“Marc Richardson was actually the main editor, and Liam Hendrix Heath was his assistant on The Wedding Guest, and basically what happened was that Marc wasn’t available originally, so Liam began cutting it and then when Marc became available they carried on working together, and then at the end the studio brought on Mags Arnold, who I’d worked with before. Liam was on set for the first four weeks of the shoot while we were on Mykonos, and then the next three weeks we were in London, so he was close by. When we just did The Trip to Greece, Marc was on the set, but it’s the same thing as normally we don’t do much cutting as we go. It’s more that the editor’s there with me so we can watch dailies together at night and see if we need any more coverage. Then we do the assembly back in London, and then I sit down with the editor and we start cutting in earnest. And on this, Marc, Liam and I all had our own edit suites, and we’d divide stuff up and then watch it and discuss it.”
What were the main editing challenges?
“There’s a lot going on, and the big one was, ‘How much of each storyline do we need and when do we need to cross-cut between them? And does that work in terms of tone and pace?’ I wanted it to have a lot of energy and to keep it quite fast-paced, and the original plan for the film was to just improvise the whole thing, but then we had to write a script to get the money. So the whole idea was to have all the party preparations and then the actual party where it all goes wrong, and then you can spike out from that to all these different strands. And you know as you’re writing you can write in all these strands and the order, but then after the shoot you get to the edit and you can change it any way you want. That’s the key – finding the sequence of scenes that work best for the story and the rhythm, and it’s always tricky. And I quite like the abrupt change of tones. The harder the gear change, the better.”
A lot of directors swear by test screenings, especially when it comes to refining the edit. Do you do them?
“I hate test screenings. We did do some on this, and I think it’s good to watch it with people, but I’m just not a fan of test screenings. When we did do them, the most popular bit was the end captions, which were very dynamic, with all the cross-cutting between billionaire fashion owners and the women workers who are making $4 a day. And we also had bits about various celebrities who’d endorsed brands, and so on, and it was very punchy, and I really liked all that and the way it made you feel a bit angry and that maybe we should change things. But then, ironically, Sony didn’t want the bit that scored the best in the test screenings.”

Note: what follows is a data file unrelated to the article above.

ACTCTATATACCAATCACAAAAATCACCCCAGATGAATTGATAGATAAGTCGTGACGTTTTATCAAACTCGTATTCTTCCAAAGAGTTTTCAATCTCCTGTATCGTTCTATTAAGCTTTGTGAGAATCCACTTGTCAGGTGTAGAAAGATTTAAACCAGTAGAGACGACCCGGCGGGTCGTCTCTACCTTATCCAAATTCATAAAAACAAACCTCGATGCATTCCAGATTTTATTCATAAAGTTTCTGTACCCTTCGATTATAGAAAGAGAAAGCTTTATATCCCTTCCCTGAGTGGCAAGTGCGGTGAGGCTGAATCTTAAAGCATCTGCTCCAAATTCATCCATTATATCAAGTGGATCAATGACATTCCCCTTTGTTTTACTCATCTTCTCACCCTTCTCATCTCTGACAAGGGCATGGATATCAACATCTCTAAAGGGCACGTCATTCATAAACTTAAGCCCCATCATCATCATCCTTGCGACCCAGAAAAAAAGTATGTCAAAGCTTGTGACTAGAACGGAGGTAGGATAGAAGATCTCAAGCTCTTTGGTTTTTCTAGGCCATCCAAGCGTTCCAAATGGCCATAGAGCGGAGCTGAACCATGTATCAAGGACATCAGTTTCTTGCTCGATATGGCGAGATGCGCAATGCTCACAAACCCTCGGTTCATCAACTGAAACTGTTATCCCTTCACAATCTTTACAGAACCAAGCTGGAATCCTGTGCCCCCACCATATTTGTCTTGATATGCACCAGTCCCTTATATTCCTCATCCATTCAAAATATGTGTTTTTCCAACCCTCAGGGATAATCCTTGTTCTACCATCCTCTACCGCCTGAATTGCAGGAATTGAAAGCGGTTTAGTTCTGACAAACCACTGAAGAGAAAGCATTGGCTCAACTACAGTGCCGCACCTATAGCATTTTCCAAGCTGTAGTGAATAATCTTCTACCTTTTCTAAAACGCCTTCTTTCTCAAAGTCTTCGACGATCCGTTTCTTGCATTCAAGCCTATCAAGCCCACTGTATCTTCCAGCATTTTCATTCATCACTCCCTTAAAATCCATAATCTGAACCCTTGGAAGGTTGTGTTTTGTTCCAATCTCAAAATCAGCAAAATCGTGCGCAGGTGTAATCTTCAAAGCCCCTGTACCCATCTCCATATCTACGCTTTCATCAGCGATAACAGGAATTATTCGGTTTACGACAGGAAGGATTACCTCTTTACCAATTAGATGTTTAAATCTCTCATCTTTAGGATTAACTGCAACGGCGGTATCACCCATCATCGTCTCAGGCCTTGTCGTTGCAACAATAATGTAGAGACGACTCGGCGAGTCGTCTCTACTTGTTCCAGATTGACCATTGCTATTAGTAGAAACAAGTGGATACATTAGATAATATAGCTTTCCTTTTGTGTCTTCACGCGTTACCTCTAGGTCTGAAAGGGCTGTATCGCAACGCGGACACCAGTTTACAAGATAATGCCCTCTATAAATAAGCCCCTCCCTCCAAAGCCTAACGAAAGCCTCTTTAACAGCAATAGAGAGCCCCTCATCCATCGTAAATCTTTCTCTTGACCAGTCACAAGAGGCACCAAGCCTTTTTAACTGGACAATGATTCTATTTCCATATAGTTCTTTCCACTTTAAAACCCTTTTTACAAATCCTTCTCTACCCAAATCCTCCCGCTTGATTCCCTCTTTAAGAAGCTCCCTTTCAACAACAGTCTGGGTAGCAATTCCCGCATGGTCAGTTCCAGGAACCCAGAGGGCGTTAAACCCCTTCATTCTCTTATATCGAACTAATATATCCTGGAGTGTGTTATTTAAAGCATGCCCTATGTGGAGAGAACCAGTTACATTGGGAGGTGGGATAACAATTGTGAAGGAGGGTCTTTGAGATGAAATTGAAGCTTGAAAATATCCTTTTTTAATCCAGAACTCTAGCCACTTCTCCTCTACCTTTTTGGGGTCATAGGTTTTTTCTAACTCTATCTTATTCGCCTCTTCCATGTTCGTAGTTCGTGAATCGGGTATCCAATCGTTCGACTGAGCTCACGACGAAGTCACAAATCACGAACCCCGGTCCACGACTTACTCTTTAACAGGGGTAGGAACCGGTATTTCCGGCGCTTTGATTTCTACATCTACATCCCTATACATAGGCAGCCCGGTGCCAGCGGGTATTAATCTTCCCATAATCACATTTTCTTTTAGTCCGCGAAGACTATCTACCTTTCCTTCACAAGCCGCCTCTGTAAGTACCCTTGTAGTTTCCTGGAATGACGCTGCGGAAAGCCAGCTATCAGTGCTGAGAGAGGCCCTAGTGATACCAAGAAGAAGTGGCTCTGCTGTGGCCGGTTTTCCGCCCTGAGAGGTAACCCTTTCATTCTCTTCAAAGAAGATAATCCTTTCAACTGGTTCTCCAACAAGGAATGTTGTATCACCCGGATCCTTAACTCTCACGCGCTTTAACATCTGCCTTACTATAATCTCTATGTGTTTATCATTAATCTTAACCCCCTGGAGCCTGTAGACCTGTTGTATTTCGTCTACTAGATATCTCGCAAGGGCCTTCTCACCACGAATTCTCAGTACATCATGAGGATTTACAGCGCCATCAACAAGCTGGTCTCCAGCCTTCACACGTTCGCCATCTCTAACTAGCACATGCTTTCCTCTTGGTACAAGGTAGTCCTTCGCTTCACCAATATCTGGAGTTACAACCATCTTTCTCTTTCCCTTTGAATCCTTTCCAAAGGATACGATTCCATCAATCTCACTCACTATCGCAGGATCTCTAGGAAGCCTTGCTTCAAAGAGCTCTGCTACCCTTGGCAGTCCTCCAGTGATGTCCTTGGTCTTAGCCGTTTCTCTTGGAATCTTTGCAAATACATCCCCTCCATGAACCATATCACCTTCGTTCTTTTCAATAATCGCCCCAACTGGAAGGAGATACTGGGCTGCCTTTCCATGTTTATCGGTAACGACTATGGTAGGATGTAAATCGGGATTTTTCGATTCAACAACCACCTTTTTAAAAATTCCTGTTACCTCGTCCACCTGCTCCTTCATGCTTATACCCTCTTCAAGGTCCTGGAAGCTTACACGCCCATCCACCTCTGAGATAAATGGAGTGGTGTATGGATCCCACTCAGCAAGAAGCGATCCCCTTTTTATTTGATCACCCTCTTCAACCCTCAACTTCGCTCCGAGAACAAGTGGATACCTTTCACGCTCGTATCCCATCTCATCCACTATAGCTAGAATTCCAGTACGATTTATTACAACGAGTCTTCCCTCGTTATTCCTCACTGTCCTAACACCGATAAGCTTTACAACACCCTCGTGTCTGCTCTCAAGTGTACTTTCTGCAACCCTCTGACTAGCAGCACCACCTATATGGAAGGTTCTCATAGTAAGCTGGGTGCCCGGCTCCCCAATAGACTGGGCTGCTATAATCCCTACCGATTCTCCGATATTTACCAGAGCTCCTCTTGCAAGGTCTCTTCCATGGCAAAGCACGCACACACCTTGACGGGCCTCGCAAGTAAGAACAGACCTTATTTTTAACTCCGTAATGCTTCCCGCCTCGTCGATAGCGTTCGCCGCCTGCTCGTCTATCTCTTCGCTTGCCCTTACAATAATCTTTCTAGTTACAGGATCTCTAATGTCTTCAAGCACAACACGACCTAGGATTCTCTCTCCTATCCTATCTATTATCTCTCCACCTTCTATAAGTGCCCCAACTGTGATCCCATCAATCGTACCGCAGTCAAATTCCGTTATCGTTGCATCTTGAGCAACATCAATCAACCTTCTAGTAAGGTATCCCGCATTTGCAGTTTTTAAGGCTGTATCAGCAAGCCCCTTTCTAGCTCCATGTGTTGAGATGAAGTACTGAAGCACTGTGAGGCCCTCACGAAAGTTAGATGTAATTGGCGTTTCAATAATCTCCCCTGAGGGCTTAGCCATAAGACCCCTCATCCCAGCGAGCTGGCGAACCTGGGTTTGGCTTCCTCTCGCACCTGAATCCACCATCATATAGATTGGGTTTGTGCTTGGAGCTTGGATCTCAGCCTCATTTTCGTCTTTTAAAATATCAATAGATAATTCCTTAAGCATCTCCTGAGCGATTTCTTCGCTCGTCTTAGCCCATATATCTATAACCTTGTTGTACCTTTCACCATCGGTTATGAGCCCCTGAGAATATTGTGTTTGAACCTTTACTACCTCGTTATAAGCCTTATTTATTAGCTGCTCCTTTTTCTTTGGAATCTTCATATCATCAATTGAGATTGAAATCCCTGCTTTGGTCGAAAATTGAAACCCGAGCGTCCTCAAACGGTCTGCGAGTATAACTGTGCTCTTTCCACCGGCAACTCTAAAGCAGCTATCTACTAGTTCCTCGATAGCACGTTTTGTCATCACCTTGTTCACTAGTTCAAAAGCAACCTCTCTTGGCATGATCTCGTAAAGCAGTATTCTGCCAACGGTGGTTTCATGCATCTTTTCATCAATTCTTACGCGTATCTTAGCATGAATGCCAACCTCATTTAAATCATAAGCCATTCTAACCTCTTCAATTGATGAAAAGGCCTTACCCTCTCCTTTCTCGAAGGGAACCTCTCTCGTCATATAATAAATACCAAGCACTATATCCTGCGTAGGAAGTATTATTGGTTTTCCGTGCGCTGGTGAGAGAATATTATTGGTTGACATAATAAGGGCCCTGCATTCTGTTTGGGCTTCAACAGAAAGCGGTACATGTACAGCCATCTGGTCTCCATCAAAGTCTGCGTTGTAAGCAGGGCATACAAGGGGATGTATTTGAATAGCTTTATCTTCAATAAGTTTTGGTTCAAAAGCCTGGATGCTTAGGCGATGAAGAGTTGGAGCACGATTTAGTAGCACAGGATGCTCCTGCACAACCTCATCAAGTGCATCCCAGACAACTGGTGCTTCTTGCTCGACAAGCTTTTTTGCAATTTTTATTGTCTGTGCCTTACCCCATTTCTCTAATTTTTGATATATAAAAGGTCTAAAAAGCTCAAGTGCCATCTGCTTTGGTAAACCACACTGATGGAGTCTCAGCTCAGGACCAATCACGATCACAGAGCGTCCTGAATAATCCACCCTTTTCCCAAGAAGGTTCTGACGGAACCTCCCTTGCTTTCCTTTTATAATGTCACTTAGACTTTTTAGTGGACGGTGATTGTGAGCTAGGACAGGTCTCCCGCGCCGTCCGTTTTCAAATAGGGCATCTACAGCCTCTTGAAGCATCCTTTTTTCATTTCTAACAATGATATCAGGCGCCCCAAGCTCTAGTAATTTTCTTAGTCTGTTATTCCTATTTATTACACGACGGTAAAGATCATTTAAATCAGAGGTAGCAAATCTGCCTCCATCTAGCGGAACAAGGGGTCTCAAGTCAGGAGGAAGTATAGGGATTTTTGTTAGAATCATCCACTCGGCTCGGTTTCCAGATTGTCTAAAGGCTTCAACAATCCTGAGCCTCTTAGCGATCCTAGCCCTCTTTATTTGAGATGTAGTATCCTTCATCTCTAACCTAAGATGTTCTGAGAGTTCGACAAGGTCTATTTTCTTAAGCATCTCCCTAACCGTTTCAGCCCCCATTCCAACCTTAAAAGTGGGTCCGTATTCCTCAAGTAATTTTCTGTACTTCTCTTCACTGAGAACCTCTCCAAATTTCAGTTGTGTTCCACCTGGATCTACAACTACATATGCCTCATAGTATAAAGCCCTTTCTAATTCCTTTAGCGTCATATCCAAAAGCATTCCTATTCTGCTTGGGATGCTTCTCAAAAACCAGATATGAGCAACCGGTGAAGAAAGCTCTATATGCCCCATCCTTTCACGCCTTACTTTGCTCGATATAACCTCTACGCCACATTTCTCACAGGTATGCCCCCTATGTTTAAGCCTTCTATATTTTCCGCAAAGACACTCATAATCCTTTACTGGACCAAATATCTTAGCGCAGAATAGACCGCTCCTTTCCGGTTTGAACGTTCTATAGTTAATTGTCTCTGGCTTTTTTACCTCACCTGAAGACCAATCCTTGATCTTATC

How many visual effects shots are there in the film and who did them?
“There are a lot more than you’d think, and the really big one was the lion for the party, which was done by Outpost, and I think they did a brilliant job. But all the VFX started quite late in the process, and that made some of the editing a lot harder as we only had a 2D lion to work with. I quite like working with VFX although normally I don’t have very complicated stuff. The big limiting factor is always the budget, and we had a small budget but we had to create big set pieces like the party, and we also had a lot of clean up to do.”
Talk about the importance of the sound and music to you as a filmmaker.
“As they say, it’s half the film – but often it’s even more. When you have the first screening of your film, I’m always far more worried about checking the sound than the picture. With picture, it’s pretty obvious what’s going on, so even if there’s a problem, people get it and understand. But if you have a problem with the sound, it’s a far bigger deal. So just the basic thing of how loud it should be can be very tricky. One screening can be way too loud, another way too soft, and that’s really annoying as it makes a huge difference for the audience. And sound is so subtle in that sense, and audiences are often not even aware of the problems. You can have a dialogue-heavy film, and if the dialogue’s in your ear a bit too much, you’re not aware of that, but it affects even the rhythm of the film. So it’s huge.”
Did it turn out the way you hoped?
“It did. Part of the original pitch was, ‘Very few films have supermodels and Monaco lifestyles alongside sweatshop labor, but they’re all really connected – though we try not to think about it,’ and I feel we got all that. Things changed along the way, but they always do when you make a film.”
How’s the UK film business these days?
“All the studios and stages are booming, doing a mixture of big international film and big international TV, but indie film isn’t enjoying the same sort of boom. On the other hand, I look back to when I made my first film, and there were only 15 made in Britain that year, and there’s loads more now. But indies are still really hard to make in Britain. America’s much better in that area.”